In 2006, a new "squeezy" jar of Marmite was released. It was released to make the Marmite easier to get out. The container is made of plastic, and when first launched the "Marmite" logo was replaced by the words "Squeeze me".
In the 1930s, Sanitarium began experimenting with the ingredients, which are now present in quantities different from the British version. Labels on the products show that the New Zealand version also has high levels of potassium, which the British version does not.
This New Zealand product is now considered to have a somewhat sweeter flavour than the British spread. It is widely distributed through Australia, New Zealand and the Pacific Islands.
Since 1923, New Zealand Marmite has been locked in a battle with Vegemite, an American-owned Australian spread with a similar appearance but markedly different flavour.
In recent years, Unilever has sold British Marmite on New Zealand supermarket shelves, replacing the name "Marmite" on the jar with "Our Mate", as Sanitarium has exclusive rights to the name in the country.. "Our Mate" tastes considerably more salty and less sweet than New Zealand Marmite.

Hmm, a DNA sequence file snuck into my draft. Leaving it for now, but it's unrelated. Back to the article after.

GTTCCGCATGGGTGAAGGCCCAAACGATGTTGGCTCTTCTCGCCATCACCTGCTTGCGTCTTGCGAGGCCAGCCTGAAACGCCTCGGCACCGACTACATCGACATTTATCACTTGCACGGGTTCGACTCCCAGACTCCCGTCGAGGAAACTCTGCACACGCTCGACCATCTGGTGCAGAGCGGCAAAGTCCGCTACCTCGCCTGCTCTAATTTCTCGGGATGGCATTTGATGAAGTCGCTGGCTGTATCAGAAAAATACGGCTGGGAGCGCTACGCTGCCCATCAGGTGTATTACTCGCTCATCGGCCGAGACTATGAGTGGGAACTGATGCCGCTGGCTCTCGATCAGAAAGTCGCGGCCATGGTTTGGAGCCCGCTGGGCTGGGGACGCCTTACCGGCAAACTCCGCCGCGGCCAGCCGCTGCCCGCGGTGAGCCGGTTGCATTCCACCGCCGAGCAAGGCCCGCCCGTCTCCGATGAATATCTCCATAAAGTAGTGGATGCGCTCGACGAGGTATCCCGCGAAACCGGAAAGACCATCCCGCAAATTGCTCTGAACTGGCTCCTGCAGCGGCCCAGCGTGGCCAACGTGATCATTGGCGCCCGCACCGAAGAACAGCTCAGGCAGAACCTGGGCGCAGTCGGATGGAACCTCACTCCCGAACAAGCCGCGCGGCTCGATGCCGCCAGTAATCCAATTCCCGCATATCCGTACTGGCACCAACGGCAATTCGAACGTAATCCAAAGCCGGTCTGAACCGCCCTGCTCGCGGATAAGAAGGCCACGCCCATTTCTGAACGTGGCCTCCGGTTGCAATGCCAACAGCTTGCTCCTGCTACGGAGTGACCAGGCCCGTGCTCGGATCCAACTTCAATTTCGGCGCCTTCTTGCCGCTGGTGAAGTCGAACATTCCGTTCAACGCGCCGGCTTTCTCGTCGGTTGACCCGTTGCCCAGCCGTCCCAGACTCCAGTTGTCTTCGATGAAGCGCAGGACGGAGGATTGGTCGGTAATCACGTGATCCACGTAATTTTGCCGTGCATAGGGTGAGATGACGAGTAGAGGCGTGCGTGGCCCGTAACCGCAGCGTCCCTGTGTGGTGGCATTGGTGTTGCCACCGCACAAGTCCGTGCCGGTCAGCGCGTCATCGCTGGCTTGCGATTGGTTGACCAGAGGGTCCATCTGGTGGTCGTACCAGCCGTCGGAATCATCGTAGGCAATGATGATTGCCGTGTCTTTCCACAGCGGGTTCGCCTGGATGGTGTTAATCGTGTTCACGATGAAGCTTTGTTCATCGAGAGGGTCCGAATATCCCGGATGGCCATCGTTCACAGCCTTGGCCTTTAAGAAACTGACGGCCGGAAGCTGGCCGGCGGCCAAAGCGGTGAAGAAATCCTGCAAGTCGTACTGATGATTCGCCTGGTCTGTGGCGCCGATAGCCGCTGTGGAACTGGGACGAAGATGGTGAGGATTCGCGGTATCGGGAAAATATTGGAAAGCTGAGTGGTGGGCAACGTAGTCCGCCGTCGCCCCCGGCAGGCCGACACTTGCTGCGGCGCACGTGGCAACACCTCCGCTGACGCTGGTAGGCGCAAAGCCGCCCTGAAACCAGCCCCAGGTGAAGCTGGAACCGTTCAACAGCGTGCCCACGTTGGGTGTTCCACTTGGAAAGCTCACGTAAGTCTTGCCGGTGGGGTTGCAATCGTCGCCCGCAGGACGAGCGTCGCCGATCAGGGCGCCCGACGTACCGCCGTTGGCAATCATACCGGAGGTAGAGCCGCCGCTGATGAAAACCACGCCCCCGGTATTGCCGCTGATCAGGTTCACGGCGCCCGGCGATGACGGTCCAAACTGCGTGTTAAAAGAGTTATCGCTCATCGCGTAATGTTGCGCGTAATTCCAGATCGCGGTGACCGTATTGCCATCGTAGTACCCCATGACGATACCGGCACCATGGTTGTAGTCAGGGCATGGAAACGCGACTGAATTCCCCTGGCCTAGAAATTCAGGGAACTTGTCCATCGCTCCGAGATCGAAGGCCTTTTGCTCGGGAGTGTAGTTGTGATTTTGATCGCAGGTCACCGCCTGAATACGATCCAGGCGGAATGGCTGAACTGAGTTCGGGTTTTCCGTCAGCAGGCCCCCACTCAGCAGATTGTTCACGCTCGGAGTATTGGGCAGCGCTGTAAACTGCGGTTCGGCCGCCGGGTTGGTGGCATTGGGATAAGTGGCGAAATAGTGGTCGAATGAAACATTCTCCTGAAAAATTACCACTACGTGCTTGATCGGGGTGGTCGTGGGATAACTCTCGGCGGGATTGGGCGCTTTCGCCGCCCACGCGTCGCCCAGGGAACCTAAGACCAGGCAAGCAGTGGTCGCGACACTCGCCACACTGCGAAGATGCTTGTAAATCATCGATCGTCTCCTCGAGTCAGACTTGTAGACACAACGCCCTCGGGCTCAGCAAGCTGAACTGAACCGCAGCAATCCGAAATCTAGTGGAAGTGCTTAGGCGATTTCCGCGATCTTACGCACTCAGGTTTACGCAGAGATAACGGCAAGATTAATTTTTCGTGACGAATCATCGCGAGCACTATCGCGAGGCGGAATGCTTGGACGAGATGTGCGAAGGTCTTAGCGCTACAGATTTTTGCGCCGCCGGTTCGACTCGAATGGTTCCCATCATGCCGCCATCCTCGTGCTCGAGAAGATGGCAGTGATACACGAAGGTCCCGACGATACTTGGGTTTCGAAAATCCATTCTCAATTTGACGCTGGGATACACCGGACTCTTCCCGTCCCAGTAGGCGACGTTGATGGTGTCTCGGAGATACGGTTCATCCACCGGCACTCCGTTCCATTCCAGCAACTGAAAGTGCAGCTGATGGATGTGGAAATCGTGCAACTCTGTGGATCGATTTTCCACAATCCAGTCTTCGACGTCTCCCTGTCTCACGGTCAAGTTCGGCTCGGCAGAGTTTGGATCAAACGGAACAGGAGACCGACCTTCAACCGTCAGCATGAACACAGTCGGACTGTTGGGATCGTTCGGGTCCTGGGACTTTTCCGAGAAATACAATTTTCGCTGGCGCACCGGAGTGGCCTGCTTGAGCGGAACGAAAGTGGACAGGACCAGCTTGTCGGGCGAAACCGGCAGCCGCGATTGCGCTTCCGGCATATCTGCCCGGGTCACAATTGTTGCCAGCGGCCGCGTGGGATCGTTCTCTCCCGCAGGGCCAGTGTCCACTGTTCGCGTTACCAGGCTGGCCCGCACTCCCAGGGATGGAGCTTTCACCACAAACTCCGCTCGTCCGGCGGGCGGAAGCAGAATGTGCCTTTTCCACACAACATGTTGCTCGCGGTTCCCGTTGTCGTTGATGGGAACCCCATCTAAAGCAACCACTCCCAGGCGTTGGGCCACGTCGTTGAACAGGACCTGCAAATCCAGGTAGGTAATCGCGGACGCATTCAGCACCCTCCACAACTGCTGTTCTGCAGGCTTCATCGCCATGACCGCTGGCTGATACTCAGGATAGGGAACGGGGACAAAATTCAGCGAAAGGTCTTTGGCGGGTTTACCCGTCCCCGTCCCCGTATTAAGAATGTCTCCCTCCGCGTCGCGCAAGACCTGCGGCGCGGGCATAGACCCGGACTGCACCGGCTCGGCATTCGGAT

Marmite is traditionally eaten as a savoury spread on bread, toast, and savoury biscuits. Owing to its concentrated taste it is usually spread thinly with butter or margarine. In 2003, the Absolute Press published Paul Hartley's The Marmite Cookbook, containing recipes and suggestions on how to blend Marmite with other foodstuffs.
Marmite also works well with cheese (such as in a cheese sandwich) and has been used as an additional flavouring in Mini Cheddars, a savoury cheese-flavoured biscuit snack. Similarly, it has been used by Walkers Crisps for a special-edition flavour and has introduced, with local Dorset bakery Fudges, Marmite Biscuits in the UK. Starbucks UK has a cheese and Marmite Panini on their menu.